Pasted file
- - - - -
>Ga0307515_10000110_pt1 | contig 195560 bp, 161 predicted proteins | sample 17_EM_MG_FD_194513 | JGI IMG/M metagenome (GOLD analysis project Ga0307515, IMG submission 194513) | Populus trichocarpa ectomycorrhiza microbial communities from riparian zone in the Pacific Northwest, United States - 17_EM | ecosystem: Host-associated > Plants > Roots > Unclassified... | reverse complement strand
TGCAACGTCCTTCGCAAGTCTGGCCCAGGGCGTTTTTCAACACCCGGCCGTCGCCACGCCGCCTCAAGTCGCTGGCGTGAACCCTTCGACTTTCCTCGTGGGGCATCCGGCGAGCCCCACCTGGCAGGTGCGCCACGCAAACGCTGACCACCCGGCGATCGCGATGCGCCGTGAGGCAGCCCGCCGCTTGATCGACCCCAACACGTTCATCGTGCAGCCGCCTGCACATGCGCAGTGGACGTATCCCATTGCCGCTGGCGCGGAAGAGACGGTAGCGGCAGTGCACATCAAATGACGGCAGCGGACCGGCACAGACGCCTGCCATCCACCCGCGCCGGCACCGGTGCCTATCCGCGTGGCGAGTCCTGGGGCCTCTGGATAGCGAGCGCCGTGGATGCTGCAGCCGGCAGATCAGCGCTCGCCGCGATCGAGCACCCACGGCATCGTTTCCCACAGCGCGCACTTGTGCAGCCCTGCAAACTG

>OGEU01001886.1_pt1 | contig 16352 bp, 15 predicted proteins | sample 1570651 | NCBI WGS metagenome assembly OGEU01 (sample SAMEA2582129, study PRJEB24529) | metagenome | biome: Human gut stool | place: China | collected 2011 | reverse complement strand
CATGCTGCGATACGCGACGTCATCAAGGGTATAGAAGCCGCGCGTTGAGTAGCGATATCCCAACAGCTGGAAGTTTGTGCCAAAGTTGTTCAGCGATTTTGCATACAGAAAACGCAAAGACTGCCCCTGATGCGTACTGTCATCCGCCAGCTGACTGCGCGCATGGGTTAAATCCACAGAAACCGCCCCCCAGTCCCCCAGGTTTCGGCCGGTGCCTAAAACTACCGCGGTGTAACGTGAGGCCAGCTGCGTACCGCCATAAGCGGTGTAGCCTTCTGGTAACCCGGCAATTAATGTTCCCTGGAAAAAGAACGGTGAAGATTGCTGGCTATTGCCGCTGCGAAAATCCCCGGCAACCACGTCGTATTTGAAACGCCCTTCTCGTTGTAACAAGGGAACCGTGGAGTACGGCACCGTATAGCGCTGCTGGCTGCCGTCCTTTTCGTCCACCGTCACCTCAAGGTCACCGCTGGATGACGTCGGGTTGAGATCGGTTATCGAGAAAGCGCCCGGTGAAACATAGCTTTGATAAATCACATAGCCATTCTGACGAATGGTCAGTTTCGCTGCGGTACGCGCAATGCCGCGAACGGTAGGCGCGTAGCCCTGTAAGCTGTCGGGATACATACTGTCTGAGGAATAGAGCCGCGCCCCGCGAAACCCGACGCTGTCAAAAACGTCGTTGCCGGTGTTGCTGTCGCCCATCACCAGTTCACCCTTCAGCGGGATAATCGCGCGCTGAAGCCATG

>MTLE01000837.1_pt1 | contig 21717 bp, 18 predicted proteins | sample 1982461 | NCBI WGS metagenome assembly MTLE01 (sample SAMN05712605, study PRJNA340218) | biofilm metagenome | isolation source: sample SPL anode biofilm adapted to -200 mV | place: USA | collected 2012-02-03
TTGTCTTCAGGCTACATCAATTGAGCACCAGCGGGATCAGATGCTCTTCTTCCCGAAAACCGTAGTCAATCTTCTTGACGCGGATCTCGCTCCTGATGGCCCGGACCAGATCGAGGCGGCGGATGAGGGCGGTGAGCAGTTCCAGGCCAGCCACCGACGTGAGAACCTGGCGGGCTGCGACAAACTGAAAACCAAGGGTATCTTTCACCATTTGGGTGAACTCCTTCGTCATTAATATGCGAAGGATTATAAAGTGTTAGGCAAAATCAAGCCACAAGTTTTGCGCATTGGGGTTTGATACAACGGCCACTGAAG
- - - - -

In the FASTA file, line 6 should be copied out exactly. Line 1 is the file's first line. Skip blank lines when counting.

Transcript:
TTGTCTTCAGGCTACATCAATTGAGCACCAGCGGGATCAGATGCTCTTCTTCCCGAAAACCGTAGTCAATCTTCTTGACGCGGATCTCGCTCCTGATGGCCCGGACCAGATCGAGGCGGCGGATGAGGGCGGTGAGCAGTTCCAGGCCAGCCACCGACGTGAGAACCTGGCGGGCTGCGACAAACTGAAAACCAAGGGTATCTTTCACCATTTGGGTGAACTCCTTCGTCATTAATATGCGAAGGATTATAAAGTGTTAGGCAAAATCAAGCCACAAGTTTTGCGCATTGGGGTTTGATACAACGGCCACTGAAG